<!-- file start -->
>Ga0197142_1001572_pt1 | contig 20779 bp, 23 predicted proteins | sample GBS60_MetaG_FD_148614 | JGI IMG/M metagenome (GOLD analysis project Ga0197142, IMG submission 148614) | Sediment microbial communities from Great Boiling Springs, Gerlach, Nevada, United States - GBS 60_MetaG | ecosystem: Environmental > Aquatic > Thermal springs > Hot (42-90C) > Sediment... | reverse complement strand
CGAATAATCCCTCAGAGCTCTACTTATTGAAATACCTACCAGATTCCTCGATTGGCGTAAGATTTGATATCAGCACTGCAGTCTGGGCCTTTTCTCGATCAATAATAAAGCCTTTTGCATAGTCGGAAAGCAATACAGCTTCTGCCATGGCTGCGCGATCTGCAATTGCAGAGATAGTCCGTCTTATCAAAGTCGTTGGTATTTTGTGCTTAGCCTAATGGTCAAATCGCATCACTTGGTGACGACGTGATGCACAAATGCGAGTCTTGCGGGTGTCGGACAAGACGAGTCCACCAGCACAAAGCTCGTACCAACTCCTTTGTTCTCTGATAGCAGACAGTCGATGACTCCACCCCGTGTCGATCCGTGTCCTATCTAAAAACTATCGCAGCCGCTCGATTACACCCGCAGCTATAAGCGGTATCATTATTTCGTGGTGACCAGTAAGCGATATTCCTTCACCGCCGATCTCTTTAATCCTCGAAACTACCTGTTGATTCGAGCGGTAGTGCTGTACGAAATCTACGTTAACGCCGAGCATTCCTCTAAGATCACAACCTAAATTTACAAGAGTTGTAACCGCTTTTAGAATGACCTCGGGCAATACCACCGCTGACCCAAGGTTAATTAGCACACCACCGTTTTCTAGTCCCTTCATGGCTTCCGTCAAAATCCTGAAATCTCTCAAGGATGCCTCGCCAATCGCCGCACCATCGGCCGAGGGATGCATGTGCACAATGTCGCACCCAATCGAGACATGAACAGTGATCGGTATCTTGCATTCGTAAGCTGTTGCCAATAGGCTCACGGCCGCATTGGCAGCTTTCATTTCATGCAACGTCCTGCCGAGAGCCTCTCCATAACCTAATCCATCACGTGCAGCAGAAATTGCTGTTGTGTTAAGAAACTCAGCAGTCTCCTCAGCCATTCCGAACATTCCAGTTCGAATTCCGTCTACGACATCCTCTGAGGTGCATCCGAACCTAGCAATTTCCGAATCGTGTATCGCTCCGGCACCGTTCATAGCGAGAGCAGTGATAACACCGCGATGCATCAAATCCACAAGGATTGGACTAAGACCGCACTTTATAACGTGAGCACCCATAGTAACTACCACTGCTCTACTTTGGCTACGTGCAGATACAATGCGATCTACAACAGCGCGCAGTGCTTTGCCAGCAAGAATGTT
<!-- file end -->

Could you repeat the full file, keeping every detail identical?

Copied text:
>Ga0197142_1001572_pt1 | contig 20779 bp, 23 predicted proteins | sample GBS60_MetaG_FD_148614 | JGI IMG/M metagenome (GOLD analysis project Ga0197142, IMG submission 148614) | Sediment microbial communities from Great Boiling Springs, Gerlach, Nevada, United States - GBS 60_MetaG | ecosystem: Environmental > Aquatic > Thermal springs > Hot (42-90C) > Sediment... | reverse complement strand
CGAATAATCCCTCAGAGCTCTACTTATTGAAATACCTACCAGATTCCTCGATTGGCGTAAGATTTGATATCAGCACTGCAGTCTGGGCCTTTTCTCGATCAATAATAAAGCCTTTTGCATAGTCGGAAAGCAATACAGCTTCTGCCATGGCTGCGCGATCTGCAATTGCAGAGATAGTCCGTCTTATCAAAGTCGTTGGTATTTTGTGCTTAGCCTAATGGTCAAATCGCATCACTTGGTGACGACGTGATGCACAAATGCGAGTCTTGCGGGTGTCGGACAAGACGAGTCCACCAGCACAAAGCTCGTACCAACTCCTTTGTTCTCTGATAGCAGACAGTCGATGACTCCACCCCGTGTCGATCCGTGTCCTATCTAAAAACTATCGCAGCCGCTCGATTACACCCGCAGCTATAAGCGGTATCATTATTTCGTGGTGACCAGTAAGCGATATTCCTTCACCGCCGATCTCTTTAATCCTCGAAACTACCTGTTGATTCGAGCGGTAGTGCTGTACGAAATCTACGTTAACGCCGAGCATTCCTCTAAGATCACAACCTAAATTTACAAGAGTTGTAACCGCTTTTAGAATGACCTCGGGCAATACCACCGCTGACCCAAGGTTAATTAGCACACCACCGTTTTCTAGTCCCTTCATGGCTTCCGTCAAAATCCTGAAATCTCTCAAGGATGCCTCGCCAATCGCCGCACCATCGGCCGAGGGATGCATGTGCACAATGTCGCACCCAATCGAGACATGAACAGTGATCGGTATCTTGCATTCGTAAGCTGTTGCCAATAGGCTCACGGCCGCATTGGCAGCTTTCATTTCATGCAACGTCCTGCCGAGAGCCTCTCCATAACCTAATCCATCACGTGCAGCAGAAATTGCTGTTGTGTTAAGAAACTCAGCAGTCTCCTCAGCCATTCCGAACATTCCAGTTCGAATTCCGTCTACGACATCCTCTGAGGTGCATCCGAACCTAGCAATTTCCGAATCGTGTATCGCTCCGGCACCGTTCATAGCGAGAGCAGTGATAACACCGCGATGCATCAAATCCACAAGGATTGGACTAAGACCGCACTTTATAACGTGAGCACCCATAGTAACTACCACTGCTCTACTTTGGCTACGTGCAGATACAATGCGATCTACAACAGCGCGCAGTGCTTTGCCAGCAAGAATGTT